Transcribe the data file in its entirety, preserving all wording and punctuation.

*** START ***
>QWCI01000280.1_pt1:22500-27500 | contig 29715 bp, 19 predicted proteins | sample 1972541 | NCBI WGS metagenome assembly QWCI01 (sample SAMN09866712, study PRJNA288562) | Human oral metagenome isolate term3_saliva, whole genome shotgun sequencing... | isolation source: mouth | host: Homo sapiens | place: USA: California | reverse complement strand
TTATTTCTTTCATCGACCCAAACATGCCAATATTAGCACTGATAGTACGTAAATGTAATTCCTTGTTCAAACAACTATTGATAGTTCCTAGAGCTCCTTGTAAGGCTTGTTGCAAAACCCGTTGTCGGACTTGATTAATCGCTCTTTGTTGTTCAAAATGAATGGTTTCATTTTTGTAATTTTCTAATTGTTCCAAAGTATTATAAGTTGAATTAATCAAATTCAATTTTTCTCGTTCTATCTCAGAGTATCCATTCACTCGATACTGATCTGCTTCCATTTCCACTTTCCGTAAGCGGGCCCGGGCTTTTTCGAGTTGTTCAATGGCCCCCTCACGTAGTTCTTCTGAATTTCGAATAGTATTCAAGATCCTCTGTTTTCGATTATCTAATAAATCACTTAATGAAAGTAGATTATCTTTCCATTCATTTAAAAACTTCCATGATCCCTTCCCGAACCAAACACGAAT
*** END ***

>QWCI01000280.1_pt1:22500-27500 | contig 29715 bp, 19 predicted proteins | sample 1972541 | NCBI WGS metagenome assembly QWCI01 (sample SAMN09866712, study PRJNA288562) | Human oral metagenome isolate term3_saliva, whole genome shotgun sequencing... | isolation source: mouth | host: Homo sapiens | place: USA: California | reverse complement strand
TTATTTCTTTCATCGACCCAAACATGCCAATATTAGCACTGATAGTACGTAAATGTAATTCCTTGTTCAAACAACTATTGATAGTTCCTAGAGCTCCTTGTAAGGCTTGTTGCAAAACCCGTTGTCGGACTTGATTAATCGCTCTTTGTTGTTCAAAATGAATGGTTTCATTTTTGTAATTTTCTAATTGTTCCAAAGTATTATAAGTTGAATTAATCAAATTCAATTTTTCTCGTTCTATCTCAGAGTATCCATTCACTCGATACTGATCTGCTTCCATTTCCACTTTCCGTAAGCGGGCCCGGGCTTTTTCGAGTTGTTCAATGGCCCCCTCACGTAGTTCTTCTGAATTTCGAATAGTATTCAAGATCCTCTGTTTTCGATTATCTAATAAATCACTTAATGAAAGTAGATTATCTTTCCATTCATTTAAAAACTTCCATGATCCCTTCCCGAACCAAACACGAAT